“I listen to ‘NPR Consider This’, ‘Thick & Thin’ by Katie Bellotte and ‘Anything Goes’ by Emma Chamberlain,” senior Mary Grace Altizer said. “I started listening to podcasts during quarantine while I ran. I would run 4 miles a day as a way to escape, and I don’t really like running to music. For me, podcasts would make me excited to run and get outside because I could just zone out and listen to what the person was saying.”

Students listen to podcasts in a wide variety of genres, ranging from news and political podcasts to sports podcasts. House of Highlights, a popular YouTube channel, created a podcast called “Through the Wire” to discuss all things NBA.

“I listen to ‘Through the Wire,’” sophomore John Carley said. “I listen to it whenever I play basketball. One of my favorite YouTubers started it, so I decided to try it out. I like how the episodes are an hour long, so I can listen to the same episode over the course of multiple days. It expands my love for the sport, and helps me win at fantasy basketball.”

Many social media influencers, like YouTubers and Instagram influencers, have started making podcasts, drawing many, including Altizer. Emma Chamberlain, a popular lifestyle YouTuber, created a podcast called ‘Anything Goes,’where she talks about her thoughts, her life and gives advice on topics from relationships to dealing with failure.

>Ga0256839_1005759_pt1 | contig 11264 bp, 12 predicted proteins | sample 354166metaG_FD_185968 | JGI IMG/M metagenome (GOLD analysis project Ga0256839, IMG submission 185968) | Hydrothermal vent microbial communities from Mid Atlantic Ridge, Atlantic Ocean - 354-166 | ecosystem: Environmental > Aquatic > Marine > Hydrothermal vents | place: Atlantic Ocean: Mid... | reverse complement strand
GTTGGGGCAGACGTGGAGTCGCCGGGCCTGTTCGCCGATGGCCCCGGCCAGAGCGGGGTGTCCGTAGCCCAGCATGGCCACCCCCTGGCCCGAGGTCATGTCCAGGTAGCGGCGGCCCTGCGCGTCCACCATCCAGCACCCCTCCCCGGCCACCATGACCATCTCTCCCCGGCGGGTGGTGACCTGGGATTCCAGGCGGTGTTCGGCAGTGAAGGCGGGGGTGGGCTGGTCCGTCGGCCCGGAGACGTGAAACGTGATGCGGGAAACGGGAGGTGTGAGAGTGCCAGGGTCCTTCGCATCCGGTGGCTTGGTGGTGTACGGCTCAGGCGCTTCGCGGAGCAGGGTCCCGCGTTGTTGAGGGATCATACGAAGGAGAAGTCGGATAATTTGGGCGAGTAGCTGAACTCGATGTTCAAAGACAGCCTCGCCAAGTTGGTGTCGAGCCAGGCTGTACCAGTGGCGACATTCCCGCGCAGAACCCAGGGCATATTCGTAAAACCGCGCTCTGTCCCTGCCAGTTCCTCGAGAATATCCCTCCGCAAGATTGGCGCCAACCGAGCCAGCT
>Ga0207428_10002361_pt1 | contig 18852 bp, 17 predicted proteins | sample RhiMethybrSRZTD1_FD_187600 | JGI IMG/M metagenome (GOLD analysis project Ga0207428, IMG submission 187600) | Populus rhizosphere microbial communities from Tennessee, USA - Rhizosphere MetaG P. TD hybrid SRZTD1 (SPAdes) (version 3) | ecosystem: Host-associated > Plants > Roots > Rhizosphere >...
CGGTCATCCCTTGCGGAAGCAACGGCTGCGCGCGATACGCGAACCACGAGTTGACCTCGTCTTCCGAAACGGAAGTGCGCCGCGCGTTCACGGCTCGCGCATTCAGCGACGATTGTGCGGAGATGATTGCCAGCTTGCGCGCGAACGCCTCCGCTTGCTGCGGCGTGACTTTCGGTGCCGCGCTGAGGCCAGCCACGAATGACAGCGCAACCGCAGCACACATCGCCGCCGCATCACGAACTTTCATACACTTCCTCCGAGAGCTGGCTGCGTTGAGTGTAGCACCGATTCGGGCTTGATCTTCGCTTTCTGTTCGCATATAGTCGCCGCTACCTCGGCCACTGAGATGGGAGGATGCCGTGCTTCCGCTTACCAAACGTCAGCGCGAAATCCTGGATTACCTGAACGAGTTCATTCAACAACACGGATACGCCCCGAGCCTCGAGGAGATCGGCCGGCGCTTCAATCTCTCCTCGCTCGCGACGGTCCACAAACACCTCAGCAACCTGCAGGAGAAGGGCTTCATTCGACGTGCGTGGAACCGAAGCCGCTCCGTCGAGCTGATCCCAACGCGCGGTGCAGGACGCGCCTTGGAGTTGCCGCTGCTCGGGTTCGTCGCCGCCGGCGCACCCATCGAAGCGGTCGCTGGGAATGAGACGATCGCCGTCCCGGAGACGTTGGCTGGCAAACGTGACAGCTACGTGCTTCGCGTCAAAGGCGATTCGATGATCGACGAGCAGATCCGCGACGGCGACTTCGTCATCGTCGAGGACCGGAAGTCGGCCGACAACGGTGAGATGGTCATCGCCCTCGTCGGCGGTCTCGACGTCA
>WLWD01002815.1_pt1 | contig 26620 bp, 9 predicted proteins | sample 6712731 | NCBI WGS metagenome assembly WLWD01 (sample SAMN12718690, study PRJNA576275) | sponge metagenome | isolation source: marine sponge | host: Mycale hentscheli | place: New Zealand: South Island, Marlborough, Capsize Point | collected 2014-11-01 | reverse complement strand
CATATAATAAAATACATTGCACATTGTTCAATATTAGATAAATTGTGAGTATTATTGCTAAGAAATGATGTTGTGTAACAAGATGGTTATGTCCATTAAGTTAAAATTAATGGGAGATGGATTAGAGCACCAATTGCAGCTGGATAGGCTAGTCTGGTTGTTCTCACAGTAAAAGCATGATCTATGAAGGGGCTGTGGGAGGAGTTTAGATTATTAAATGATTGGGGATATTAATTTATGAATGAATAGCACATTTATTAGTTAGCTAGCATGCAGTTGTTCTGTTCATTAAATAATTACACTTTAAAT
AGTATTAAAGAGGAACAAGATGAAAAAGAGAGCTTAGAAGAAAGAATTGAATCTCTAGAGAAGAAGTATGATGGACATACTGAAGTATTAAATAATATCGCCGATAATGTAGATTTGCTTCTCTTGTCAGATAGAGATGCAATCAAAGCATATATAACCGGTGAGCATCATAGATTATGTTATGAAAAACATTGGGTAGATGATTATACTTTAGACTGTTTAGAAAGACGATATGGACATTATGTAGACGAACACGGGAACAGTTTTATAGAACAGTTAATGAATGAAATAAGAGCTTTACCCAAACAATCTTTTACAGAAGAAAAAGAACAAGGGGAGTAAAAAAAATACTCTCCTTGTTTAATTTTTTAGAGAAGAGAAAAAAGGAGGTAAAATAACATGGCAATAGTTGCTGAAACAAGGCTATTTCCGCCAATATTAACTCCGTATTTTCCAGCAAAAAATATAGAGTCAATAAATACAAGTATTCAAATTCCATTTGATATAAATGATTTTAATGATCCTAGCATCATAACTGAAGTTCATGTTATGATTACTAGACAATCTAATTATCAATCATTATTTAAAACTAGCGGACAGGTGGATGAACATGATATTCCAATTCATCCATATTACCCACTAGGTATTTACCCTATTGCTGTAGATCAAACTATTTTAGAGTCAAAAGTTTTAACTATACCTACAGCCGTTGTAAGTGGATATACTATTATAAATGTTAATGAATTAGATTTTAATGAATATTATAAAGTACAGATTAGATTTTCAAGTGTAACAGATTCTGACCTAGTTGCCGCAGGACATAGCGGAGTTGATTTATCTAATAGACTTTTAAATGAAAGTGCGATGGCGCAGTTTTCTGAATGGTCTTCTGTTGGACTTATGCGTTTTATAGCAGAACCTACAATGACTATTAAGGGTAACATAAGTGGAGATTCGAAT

Chamberlain’s podcast is one of many examples about the accessibility of podcasts, showcasing the ease with which one can take the initiative to make a podcast. From a Nov. 1 poll of 172 students, 23 percent said that they would make a podcast.

“I think starting a podcast could be really fun,” Altizer said. “If I ever did, I would definitely want to do one with a friend because I do not think I could talk by myself for that long.”

Many students use their time in the car during the day to listen to podcasts, taking advantage of the many platforms available to listen to podcasts.

“I will listen to ‘NPR Consider This’ on the way to school because each episode is roughly 15 minutes,” Altizer said. “I like to listen to keep myself updated with current global events. I listen to ‘Thick and Thin’ and ‘Anything Goes’ while I clean my room, run, write in my planner, etc. because they are more light hearted.”

History and teacher Bryan Cupp assigns podcasts to his students in order to enrich his students’ learning experiences.

“Podcasts can provide further insight into a topic because students are hearing a greater variety of perspectives and ideas than just the class readings or the teacher,” Cupp said. “Sometimes [podcasts] stimulate students to pursue more topics on their own.”

Faculty members, like Salz, believe that more students should listen to podcasts.

“I think that podcasts can ignite wonder and curiosity,” Salz said. “They can allow us to see various perspectives and to understand various experiences better. We can learn new information, we can seek entertainment, we can grow. There’s something out there for everyone– you name it, you can find it.”